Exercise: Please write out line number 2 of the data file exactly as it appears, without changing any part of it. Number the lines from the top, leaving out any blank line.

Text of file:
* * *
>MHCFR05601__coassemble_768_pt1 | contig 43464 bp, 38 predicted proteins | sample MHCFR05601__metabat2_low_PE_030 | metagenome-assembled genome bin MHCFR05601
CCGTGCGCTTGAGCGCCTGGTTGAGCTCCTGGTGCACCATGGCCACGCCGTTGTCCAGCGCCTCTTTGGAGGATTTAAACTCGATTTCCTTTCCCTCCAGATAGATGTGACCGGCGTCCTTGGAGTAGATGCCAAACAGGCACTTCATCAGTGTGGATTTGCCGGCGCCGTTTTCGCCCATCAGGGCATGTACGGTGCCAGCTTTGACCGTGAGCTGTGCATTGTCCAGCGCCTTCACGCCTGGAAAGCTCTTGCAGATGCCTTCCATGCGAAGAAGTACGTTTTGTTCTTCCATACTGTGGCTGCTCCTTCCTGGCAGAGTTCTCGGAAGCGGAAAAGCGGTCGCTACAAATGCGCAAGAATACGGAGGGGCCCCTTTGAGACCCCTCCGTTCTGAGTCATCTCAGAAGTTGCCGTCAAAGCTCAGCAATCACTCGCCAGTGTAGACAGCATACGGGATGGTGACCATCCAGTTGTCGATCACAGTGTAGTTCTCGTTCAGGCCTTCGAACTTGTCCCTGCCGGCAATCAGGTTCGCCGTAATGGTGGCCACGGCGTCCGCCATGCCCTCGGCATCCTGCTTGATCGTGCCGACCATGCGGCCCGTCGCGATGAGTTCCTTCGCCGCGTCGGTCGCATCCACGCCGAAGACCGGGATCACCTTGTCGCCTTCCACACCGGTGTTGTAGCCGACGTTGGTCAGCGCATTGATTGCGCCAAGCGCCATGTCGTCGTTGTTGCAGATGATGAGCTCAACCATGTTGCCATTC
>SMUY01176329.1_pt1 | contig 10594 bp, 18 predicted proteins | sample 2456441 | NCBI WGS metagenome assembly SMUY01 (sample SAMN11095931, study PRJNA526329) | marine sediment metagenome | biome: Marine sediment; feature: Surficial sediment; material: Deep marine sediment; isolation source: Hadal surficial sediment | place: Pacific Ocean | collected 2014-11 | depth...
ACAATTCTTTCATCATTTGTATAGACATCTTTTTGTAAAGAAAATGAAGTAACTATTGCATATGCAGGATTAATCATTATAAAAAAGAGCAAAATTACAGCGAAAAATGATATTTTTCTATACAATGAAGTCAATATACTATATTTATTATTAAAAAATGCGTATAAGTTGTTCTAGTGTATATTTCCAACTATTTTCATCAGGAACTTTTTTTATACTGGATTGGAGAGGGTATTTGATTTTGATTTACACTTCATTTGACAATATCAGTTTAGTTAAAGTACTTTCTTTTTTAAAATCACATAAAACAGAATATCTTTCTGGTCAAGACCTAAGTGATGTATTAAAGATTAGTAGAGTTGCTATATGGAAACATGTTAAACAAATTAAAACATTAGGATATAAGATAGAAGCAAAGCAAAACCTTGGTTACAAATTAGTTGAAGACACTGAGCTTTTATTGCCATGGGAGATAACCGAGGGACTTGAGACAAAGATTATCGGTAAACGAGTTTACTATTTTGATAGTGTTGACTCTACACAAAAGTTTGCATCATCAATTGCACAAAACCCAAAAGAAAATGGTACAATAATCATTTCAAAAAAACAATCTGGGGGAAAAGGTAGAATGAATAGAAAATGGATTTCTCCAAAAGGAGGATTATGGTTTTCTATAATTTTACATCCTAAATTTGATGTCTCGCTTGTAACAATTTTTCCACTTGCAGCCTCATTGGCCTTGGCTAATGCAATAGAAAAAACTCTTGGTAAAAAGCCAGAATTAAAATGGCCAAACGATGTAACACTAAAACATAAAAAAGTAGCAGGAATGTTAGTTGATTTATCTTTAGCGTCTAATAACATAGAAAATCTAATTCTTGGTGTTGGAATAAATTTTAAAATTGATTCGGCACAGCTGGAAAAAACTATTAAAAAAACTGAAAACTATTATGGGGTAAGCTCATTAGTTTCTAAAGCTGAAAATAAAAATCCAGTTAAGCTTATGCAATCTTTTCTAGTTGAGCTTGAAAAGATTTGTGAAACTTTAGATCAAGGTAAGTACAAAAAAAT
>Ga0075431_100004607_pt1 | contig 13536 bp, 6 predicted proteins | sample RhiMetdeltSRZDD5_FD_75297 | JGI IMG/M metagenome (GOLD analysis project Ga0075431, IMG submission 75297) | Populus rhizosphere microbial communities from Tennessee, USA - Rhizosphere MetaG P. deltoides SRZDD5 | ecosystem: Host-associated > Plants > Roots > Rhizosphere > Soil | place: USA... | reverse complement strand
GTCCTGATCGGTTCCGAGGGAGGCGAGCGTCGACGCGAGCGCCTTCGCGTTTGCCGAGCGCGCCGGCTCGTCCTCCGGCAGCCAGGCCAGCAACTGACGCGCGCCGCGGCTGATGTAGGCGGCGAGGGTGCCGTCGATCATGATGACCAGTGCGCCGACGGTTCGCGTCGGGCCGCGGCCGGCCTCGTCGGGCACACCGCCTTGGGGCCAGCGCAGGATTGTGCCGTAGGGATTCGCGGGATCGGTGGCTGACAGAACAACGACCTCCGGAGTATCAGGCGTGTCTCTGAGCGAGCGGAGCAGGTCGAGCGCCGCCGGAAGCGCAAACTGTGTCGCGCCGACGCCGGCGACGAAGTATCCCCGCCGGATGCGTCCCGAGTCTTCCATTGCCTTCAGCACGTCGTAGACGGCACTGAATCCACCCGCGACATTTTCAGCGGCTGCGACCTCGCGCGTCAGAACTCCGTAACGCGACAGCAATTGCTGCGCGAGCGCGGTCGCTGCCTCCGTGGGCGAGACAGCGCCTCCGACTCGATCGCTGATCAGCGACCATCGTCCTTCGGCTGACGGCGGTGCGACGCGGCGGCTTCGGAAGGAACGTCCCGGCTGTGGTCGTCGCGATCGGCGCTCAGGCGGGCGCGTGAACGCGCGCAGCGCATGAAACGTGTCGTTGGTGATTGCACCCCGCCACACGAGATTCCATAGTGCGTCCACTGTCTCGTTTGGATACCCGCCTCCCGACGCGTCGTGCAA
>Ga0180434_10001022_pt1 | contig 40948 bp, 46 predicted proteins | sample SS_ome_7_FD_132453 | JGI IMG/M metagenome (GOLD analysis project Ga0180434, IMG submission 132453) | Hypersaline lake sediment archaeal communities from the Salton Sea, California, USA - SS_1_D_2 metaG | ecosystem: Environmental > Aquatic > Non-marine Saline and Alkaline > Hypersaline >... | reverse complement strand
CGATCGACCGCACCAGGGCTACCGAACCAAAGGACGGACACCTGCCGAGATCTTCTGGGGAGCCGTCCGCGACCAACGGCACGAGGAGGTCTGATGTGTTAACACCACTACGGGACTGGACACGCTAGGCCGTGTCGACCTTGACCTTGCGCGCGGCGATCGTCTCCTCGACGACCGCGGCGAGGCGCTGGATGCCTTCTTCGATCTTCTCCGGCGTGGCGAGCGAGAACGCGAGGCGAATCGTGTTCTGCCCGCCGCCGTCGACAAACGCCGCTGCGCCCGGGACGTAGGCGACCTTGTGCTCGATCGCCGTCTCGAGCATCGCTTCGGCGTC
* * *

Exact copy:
CCGTGCGCTTGAGCGCCTGGTTGAGCTCCTGGTGCACCATGGCCACGCCGTTGTCCAGCGCCTCTTTGGAGGATTTAAACTCGATTTCCTTTCCCTCCAGATAGATGTGACCGGCGTCCTTGGAGTAGATGCCAAACAGGCACTTCATCAGTGTGGATTTGCCGGCGCCGTTTTCGCCCATCAGGGCATGTACGGTGCCAGCTTTGACCGTGAGCTGTGCATTGTCCAGCGCCTTCACGCCTGGAAAGCTCTTGCAGATGCCTTCCATGCGAAGAAGTACGTTTTGTTCTTCCATACTGTGGCTGCTCCTTCCTGGCAGAGTTCTCGGAAGCGGAAAAGCGGTCGCTACAAATGCGCAAGAATACGGAGGGGCCCCTTTGAGACCCCTCCGTTCTGAGTCATCTCAGAAGTTGCCGTCAAAGCTCAGCAATCACTCGCCAGTGTAGACAGCATACGGGATGGTGACCATCCAGTTGTCGATCACAGTGTAGTTCTCGTTCAGGCCTTCGAACTTGTCCCTGCCGGCAATCAGGTTCGCCGTAATGGTGGCCACGGCGTCCGCCATGCCCTCGGCATCCTGCTTGATCGTGCCGACCATGCGGCCCGTCGCGATGAGTTCCTTCGCCGCGTCGGTCGCATCCACGCCGAAGACCGGGATCACCTTGTCGCCTTCCACACCGGTGTTGTAGCCGACGTTGGTCAGCGCATTGATTGCGCCAAGCGCCATGTCGTCGTTGTTGCAGATGATGAGCTCAACCATGTTGCCATTC